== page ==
Even when we’re getting two-chord progressions like God's Plan or Psycho, we see a design that feels more like suspended animation than solid tonics and dominants.
What does this mean for you? If you have knowledge of theory or a music school education, you no longer need to hide your erudition to be marketable. Come out of the shadows with your knowledge and show the populace you mean enharmonic business!
A summary glance of the charts reveals a few interesting developments in the melodic content of hits. Sure, we could notice that melodies have a more upbeat flare—not upbeat as in happy, but as in starting on upbeats: the “and” of beat four, instead of the downbeat of one. We could also track the uptick in chart-toppers whose melodic phrases end in worldless phrases like “ay.”
But for my money, the most important melodic development of the 2018 pop sphere is the marked decline in millennial whoops. That’s not to say they’re all gone—"Happy Now” by Kygo seems to have one interlaced into the melody around the 23 second mark—but there is a perceivable lack of them when compared to former years.
What does this mean for you? It means that if you, like me, are sick of the millennial whoop, you don’t have to put it in!
While other rappers tended to highlight their wares, brag about their exploits, and wax poetic about sexual conquests, Drake has often peppered his rants about how unfairly treated he feels—even while engaging in the trappings of subject matter described above. This year saw Drake take the number one slot many, many times on the Billboard 100, doing so with his emotionally isolated takes on feuds, beefs, and the like. Kanye too has trafficked in such solipsism.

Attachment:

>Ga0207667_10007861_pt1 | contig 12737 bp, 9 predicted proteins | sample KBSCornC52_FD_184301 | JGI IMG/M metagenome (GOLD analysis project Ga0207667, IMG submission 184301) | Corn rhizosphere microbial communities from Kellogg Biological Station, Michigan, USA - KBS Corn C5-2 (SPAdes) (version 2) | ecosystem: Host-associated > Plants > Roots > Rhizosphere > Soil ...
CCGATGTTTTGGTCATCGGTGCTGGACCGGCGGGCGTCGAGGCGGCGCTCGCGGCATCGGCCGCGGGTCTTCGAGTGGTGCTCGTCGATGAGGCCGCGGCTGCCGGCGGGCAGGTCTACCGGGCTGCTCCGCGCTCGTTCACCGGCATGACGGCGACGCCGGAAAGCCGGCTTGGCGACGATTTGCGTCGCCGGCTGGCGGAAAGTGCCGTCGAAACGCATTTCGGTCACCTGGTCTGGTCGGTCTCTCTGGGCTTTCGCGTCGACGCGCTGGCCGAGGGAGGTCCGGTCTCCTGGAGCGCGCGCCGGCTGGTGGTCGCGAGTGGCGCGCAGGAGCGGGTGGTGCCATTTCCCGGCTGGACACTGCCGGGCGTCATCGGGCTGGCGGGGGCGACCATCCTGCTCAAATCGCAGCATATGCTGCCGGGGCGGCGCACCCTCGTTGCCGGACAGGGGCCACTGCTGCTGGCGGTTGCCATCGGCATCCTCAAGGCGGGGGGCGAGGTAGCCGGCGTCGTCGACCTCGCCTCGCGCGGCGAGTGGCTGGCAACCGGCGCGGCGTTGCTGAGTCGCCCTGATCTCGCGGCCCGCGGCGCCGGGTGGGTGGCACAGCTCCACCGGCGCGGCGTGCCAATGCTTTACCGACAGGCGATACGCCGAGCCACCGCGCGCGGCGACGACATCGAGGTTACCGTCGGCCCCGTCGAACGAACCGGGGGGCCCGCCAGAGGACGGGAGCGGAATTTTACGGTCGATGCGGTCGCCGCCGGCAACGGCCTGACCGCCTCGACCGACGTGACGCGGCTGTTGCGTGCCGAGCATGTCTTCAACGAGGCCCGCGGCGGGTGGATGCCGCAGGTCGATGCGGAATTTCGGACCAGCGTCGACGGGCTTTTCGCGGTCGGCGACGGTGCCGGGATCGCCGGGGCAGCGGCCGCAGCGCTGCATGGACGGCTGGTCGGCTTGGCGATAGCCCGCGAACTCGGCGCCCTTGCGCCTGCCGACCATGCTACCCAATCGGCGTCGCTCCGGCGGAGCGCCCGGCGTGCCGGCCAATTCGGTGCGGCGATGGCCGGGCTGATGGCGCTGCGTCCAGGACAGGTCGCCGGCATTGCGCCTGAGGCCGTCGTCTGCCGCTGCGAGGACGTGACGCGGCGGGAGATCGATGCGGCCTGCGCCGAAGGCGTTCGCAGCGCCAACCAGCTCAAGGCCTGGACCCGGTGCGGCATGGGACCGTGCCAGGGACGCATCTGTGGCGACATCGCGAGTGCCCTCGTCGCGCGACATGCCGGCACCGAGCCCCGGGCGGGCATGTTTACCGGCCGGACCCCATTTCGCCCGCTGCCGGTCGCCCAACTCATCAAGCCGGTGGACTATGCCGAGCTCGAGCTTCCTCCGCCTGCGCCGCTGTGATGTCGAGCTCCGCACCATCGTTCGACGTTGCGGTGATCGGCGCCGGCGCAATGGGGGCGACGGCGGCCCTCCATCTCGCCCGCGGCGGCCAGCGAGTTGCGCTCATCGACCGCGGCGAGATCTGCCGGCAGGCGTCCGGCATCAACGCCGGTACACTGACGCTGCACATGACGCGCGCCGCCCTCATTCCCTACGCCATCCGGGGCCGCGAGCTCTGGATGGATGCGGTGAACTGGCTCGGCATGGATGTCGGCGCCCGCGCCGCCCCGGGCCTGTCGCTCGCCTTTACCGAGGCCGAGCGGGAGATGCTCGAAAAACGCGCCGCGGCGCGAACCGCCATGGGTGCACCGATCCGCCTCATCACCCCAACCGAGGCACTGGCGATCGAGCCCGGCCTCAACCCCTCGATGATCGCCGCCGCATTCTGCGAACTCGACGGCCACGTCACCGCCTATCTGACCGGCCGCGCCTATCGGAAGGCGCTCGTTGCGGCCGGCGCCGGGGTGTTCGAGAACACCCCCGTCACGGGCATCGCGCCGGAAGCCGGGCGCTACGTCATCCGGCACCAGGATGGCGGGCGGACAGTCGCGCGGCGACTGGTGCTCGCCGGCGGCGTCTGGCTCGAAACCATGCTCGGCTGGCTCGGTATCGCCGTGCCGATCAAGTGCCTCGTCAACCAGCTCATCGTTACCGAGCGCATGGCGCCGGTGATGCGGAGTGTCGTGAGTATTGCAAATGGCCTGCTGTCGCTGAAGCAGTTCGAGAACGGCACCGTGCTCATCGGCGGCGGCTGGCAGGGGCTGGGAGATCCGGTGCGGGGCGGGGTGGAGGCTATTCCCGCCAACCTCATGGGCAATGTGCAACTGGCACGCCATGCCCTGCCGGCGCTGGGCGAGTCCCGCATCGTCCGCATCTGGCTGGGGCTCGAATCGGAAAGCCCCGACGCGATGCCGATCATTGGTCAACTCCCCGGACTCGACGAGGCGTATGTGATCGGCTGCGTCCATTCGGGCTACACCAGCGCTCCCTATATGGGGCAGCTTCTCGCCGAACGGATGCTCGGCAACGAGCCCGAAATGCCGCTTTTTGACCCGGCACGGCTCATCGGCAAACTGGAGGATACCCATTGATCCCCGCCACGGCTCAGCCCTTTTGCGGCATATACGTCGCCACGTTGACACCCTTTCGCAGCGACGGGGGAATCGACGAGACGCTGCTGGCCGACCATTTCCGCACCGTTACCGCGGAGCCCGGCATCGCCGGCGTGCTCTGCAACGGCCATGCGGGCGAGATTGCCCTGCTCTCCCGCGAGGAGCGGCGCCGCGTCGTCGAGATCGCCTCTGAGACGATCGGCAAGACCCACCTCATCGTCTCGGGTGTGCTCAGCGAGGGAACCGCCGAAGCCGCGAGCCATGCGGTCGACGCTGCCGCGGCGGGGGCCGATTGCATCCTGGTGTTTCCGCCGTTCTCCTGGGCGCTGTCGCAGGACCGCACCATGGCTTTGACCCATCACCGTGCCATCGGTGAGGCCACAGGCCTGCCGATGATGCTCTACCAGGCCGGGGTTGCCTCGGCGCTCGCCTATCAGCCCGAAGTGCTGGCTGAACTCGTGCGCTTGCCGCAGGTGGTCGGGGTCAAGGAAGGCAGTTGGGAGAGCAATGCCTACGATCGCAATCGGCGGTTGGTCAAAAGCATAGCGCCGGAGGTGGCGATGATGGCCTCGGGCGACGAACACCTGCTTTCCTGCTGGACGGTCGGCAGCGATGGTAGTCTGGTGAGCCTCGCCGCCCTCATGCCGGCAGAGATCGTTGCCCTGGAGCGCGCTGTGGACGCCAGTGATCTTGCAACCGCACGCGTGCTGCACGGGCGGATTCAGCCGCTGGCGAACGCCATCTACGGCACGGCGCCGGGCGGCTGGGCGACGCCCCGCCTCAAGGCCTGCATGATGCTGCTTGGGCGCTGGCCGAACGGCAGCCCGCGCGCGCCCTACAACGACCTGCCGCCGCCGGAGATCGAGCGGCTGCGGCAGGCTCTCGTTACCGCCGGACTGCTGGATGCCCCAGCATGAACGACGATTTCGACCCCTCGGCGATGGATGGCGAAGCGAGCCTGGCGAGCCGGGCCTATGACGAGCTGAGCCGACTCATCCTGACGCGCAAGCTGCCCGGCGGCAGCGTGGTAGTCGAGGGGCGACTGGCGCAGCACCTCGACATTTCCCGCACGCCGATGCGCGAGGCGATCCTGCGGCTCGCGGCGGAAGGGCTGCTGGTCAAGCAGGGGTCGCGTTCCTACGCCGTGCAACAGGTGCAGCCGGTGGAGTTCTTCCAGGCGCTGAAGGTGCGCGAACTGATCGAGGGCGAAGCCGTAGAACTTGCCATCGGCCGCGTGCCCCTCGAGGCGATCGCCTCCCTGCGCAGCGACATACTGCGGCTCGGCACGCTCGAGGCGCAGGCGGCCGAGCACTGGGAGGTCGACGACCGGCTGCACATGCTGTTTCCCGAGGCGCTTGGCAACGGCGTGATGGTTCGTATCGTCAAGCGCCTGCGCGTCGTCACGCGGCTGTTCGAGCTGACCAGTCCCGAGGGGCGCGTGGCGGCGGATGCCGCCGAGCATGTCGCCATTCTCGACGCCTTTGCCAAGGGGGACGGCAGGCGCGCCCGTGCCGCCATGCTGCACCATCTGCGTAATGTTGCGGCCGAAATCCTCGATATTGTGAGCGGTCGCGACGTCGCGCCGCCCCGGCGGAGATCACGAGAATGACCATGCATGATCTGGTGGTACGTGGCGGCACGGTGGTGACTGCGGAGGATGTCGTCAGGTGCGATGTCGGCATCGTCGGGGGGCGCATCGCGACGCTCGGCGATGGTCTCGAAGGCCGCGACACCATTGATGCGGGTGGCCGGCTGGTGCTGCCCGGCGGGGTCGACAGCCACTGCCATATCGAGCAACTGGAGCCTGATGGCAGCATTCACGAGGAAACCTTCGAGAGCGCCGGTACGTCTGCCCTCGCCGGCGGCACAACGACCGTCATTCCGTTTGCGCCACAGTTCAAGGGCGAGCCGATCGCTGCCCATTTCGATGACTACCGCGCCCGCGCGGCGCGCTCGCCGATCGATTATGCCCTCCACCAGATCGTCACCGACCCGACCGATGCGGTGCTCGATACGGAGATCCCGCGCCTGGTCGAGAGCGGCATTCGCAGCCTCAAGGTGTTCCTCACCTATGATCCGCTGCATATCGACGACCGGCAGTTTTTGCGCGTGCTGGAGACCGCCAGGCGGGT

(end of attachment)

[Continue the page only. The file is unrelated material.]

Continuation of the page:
But 2018 saw him in younger company, as the phenomenon of Emo Trap and mumble-rap pushed its way further into the mainstream. Posthumous hits from XXXTentacion brought this emo point of view even more into the mainstream. Rappers such as Lil Xan got shoutouts from The New Yorker in conjunction with the term “Sad Rap.”
What does this mean for you? If you’re inclined towards the morose, people seem to have the stomach for it these days. You don’t have to put forth the sunny sound of europop any longer, if that never was your vibe in the first place.
Part in parcel with the emo trap sound is a reliance on chiming pads, chords fashioned out of calliope-like sounds, and samples of the usually-festive subverted into something dark and foreboding. A song like “ZEZE” from Kodak Black uses its spare steel drum over a minor chord progression that feels anything but celebratory. The XXXTentacion song “BAD!” uses its various harmonic engines to make it seem like the most evil of circuses. “Space Cadet” from Metro Boomin uses chiming electric pianos reverberating and swirling in a minor key to create a plaintive bed for the rap. We see the same sort of sonics employed on Grande’s “thank u, next,” where electric pianos get the sad, swimming, yet somehow muted treatment.
What does this mean for you? We seem to be in a more haunted atmosphere, where even formerly happy instruments evoke feelings of alienation, dread, and contemplation. If you’re composing a minor key or suspended chord jam, consider using these sounds and affecting them to feel slightly swimmy as you do so.
Can we really say that in 2017, certain music production trends abruptly stopped, while others immediately began? Of course not. Things bubble into being, playing off each other. As we alluded to earlier, some of what people noticed in 2017—at least on the curated Spotify side—has merely proliferated into the mainstream. What this list gets us is a jumping off point, should you wish your productions to be in keeping with modern flare.
Having said that: go beyond what’s modern or current now. These trends are current now. If you want to be current in six months, don’t copy them. Maybe set your sites on what’s indie today, and borrow—or more importantly, develop—what’s being done now. Whatever your approach, go forth and produce!